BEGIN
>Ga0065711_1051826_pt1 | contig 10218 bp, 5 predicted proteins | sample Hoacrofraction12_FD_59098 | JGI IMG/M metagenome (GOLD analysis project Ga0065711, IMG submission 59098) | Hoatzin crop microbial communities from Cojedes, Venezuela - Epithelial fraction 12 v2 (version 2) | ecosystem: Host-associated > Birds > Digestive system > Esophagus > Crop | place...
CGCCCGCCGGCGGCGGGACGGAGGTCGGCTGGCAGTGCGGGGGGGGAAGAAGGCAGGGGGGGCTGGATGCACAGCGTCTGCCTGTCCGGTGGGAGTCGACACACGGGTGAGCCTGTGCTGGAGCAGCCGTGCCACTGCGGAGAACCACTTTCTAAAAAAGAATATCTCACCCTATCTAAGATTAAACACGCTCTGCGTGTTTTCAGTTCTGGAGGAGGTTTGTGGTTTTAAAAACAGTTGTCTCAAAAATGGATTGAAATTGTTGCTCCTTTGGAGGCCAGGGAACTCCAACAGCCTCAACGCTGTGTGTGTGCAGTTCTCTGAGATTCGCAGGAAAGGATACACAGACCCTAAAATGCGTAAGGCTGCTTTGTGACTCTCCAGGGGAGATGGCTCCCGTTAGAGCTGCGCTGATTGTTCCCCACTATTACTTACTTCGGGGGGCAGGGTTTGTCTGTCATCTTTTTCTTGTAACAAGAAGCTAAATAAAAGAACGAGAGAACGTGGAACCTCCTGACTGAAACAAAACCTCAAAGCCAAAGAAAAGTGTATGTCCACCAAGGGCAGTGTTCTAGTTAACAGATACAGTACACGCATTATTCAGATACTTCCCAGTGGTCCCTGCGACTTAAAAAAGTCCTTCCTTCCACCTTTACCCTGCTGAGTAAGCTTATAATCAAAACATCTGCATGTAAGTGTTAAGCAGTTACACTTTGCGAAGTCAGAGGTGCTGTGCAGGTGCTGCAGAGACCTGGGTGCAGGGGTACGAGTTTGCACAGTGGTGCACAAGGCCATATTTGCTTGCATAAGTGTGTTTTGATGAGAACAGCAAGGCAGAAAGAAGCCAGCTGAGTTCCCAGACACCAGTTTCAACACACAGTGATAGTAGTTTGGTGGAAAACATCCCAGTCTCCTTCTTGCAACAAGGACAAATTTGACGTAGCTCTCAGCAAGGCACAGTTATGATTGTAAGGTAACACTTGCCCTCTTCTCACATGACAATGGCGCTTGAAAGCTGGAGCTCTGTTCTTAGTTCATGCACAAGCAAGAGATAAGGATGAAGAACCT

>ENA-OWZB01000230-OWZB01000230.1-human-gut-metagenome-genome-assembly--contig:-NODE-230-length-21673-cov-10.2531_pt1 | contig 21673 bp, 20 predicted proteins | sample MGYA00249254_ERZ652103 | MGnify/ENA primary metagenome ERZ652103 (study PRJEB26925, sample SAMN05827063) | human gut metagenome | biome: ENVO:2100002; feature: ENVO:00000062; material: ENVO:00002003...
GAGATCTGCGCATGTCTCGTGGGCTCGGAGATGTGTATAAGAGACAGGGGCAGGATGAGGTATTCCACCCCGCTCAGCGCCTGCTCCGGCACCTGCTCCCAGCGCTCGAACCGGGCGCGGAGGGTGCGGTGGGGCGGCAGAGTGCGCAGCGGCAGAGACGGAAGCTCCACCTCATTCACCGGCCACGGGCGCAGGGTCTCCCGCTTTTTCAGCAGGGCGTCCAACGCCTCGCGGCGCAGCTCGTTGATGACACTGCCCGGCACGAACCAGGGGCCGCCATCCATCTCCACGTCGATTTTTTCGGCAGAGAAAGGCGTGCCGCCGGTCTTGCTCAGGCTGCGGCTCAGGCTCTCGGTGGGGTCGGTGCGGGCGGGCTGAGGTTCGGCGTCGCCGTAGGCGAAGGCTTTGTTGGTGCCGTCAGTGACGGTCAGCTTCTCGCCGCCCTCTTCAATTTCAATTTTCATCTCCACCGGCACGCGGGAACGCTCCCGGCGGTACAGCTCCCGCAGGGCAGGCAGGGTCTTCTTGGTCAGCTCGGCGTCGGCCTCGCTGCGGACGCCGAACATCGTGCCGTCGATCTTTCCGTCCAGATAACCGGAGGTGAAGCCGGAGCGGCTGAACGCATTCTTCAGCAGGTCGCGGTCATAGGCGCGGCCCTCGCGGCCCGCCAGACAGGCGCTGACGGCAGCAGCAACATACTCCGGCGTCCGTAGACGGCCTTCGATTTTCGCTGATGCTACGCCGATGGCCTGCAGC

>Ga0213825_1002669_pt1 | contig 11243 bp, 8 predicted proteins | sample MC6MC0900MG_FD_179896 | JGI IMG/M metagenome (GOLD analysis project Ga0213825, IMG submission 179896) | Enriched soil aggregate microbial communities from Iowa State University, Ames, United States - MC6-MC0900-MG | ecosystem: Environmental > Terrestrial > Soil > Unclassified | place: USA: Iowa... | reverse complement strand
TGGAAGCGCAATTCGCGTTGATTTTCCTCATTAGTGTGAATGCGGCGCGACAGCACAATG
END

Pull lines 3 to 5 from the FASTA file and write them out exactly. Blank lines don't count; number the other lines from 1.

>ENA-OWZB01000230-OWZB01000230.1-human-gut-metagenome-genome-assembly--contig:-NODE-230-length-21673-cov-10.2531_pt1 | contig 21673 bp, 20 predicted proteins | sample MGYA00249254_ERZ652103 | MGnify/ENA primary metagenome ERZ652103 (study PRJEB26925, sample SAMN05827063) | human gut metagenome | biome: ENVO:2100002; feature: ENVO:00000062; material: ENVO:00002003...
GAGATCTGCGCATGTCTCGTGGGCTCGGAGATGTGTATAAGAGACAGGGGCAGGATGAGGTATTCCACCCCGCTCAGCGCCTGCTCCGGCACCTGCTCCCAGCGCTCGAACCGGGCGCGGAGGGTGCGGTGGGGCGGCAGAGTGCGCAGCGGCAGAGACGGAAGCTCCACCTCATTCACCGGCCACGGGCGCAGGGTCTCCCGCTTTTTCAGCAGGGCGTCCAACGCCTCGCGGCGCAGCTCGTTGATGACACTGCCCGGCACGAACCAGGGGCCGCCATCCATCTCCACGTCGATTTTTTCGGCAGAGAAAGGCGTGCCGCCGGTCTTGCTCAGGCTGCGGCTCAGGCTCTCGGTGGGGTCGGTGCGGGCGGGCTGAGGTTCGGCGTCGCCGTAGGCGAAGGCTTTGTTGGTGCCGTCAGTGACGGTCAGCTTCTCGCCGCCCTCTTCAATTTCAATTTTCATCTCCACCGGCACGCGGGAACGCTCCCGGCGGTACAGCTCCCGCAGGGCAGGCAGGGTCTTCTTGGTCAGCTCGGCGTCGGCCTCGCTGCGGACGCCGAACATCGTGCCGTCGATCTTTCCGTCCAGATAACCGGAGGTGAAGCCGGAGCGGCTGAACGCATTCTTCAGCAGGTCGCGGTCATAGGCGCGGCCCTCGCGGCCCGCCAGACAGGCGCTGACGGCAGCAGCAACATACTCCGGCGTCCGTAGACGGCCTTCGATTTTCGCTGATGCTACGCCGATGGCCTGCAGC

>Ga0213825_1002669_pt1 | contig 11243 bp, 8 predicted proteins | sample MC6MC0900MG_FD_179896 | JGI IMG/M metagenome (GOLD analysis project Ga0213825, IMG submission 179896) | Enriched soil aggregate microbial communities from Iowa State University, Ames, United States - MC6-MC0900-MG | ecosystem: Environmental > Terrestrial > Soil > Unclassified | place: USA: Iowa... | reverse complement strand